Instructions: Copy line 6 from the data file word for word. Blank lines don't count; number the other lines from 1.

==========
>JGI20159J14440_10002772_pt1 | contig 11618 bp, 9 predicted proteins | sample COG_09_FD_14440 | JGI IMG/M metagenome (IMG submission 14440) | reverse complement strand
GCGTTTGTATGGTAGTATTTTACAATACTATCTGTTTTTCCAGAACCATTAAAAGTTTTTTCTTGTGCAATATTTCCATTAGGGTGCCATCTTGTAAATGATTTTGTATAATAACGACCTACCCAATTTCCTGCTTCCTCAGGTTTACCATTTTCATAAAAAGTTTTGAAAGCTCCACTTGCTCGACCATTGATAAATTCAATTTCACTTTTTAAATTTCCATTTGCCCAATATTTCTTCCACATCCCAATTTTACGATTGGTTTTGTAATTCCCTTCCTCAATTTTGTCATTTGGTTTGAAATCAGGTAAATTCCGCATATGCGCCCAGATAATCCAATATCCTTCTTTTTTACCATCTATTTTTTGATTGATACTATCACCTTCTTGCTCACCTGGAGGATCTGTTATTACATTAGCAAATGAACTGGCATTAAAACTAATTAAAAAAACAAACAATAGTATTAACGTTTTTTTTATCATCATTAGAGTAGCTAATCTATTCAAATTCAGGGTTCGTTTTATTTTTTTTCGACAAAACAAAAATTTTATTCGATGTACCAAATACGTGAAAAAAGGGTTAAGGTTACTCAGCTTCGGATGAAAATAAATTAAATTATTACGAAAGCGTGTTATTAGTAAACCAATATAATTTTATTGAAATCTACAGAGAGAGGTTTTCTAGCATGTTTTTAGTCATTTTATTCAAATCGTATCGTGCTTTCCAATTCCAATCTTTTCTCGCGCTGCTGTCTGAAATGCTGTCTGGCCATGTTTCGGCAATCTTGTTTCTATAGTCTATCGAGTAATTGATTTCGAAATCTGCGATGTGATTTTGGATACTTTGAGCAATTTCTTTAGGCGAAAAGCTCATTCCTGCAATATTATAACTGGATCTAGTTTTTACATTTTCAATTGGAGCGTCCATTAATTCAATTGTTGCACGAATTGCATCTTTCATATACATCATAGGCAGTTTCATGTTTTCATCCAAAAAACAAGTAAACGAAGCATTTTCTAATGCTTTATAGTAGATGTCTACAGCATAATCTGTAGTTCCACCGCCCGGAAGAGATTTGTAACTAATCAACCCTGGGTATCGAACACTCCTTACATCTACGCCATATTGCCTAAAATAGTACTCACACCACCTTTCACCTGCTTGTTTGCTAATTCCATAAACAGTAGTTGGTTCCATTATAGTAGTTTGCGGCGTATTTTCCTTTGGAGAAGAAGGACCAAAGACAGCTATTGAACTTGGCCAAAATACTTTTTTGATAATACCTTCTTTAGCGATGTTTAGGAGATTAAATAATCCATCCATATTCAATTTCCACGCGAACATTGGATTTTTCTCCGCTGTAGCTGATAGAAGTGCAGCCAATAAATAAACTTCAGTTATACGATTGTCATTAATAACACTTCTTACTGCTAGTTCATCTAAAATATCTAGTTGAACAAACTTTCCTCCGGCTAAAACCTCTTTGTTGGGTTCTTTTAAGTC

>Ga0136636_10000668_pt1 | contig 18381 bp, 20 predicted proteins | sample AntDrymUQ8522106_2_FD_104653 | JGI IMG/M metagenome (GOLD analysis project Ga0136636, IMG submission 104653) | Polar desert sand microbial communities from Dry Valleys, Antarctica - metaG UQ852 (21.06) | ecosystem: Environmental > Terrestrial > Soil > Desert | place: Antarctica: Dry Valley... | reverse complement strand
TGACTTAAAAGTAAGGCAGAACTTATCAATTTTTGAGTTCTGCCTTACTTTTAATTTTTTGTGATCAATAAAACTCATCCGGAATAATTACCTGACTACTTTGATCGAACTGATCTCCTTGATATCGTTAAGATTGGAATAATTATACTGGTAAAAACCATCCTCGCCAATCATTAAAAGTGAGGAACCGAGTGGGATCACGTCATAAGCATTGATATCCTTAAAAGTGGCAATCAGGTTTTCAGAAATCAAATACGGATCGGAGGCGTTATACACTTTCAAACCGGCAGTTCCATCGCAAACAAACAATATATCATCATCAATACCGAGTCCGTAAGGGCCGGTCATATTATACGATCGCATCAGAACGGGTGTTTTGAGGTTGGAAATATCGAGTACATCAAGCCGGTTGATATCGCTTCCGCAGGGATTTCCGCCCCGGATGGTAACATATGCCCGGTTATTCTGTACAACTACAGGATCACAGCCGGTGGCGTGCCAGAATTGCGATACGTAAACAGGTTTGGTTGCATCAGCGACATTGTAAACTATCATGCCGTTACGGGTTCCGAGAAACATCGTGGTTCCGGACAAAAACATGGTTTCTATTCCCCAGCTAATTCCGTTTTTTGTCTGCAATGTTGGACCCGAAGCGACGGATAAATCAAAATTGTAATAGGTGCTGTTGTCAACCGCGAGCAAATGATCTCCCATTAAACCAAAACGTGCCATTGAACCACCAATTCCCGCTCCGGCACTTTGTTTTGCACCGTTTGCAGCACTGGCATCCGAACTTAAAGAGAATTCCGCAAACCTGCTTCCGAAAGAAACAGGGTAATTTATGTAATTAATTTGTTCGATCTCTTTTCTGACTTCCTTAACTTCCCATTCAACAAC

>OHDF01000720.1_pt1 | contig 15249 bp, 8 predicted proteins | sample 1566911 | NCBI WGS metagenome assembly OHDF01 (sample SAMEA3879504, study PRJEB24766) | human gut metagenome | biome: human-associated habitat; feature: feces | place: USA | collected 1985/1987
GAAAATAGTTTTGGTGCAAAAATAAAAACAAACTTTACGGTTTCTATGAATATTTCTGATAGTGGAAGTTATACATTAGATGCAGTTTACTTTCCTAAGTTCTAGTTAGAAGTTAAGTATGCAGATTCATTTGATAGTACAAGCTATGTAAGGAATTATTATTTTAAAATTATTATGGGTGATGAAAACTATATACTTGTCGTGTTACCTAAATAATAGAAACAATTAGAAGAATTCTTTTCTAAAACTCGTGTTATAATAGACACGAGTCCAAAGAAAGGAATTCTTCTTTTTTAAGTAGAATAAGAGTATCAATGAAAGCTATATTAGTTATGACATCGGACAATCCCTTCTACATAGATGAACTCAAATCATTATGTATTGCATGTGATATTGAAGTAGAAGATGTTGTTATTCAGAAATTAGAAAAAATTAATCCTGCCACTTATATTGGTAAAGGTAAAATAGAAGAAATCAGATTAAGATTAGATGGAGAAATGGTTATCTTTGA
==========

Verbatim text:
GAAAATAGTTTTGGTGCAAAAATAAAAACAAACTTTACGGTTTCTATGAATATTTCTGATAGTGGAAGTTATACATTAGATGCAGTTTACTTTCCTAAGTTCTAGTTAGAAGTTAAGTATGCAGATTCATTTGATAGTACAAGCTATGTAAGGAATTATTATTTTAAAATTATTATGGGTGATGAAAACTATATACTTGTCGTGTTACCTAAATAATAGAAACAATTAGAAGAATTCTTTTCTAAAACTCGTGTTATAATAGACACGAGTCCAAAGAAAGGAATTCTTCTTTTTTAAGTAGAATAAGAGTATCAATGAAAGCTATATTAGTTATGACATCGGACAATCCCTTCTACATAGATGAACTCAAATCATTATGTATTGCATGTGATATTGAAGTAGAAGATGTTGTTATTCAGAAATTAGAAAAAATTAATCCTGCCACTTATATTGGTAAAGGTAAAATAGAAGAAATCAGATTAAGATTAGATGGAGAAATGGTTATCTTTGA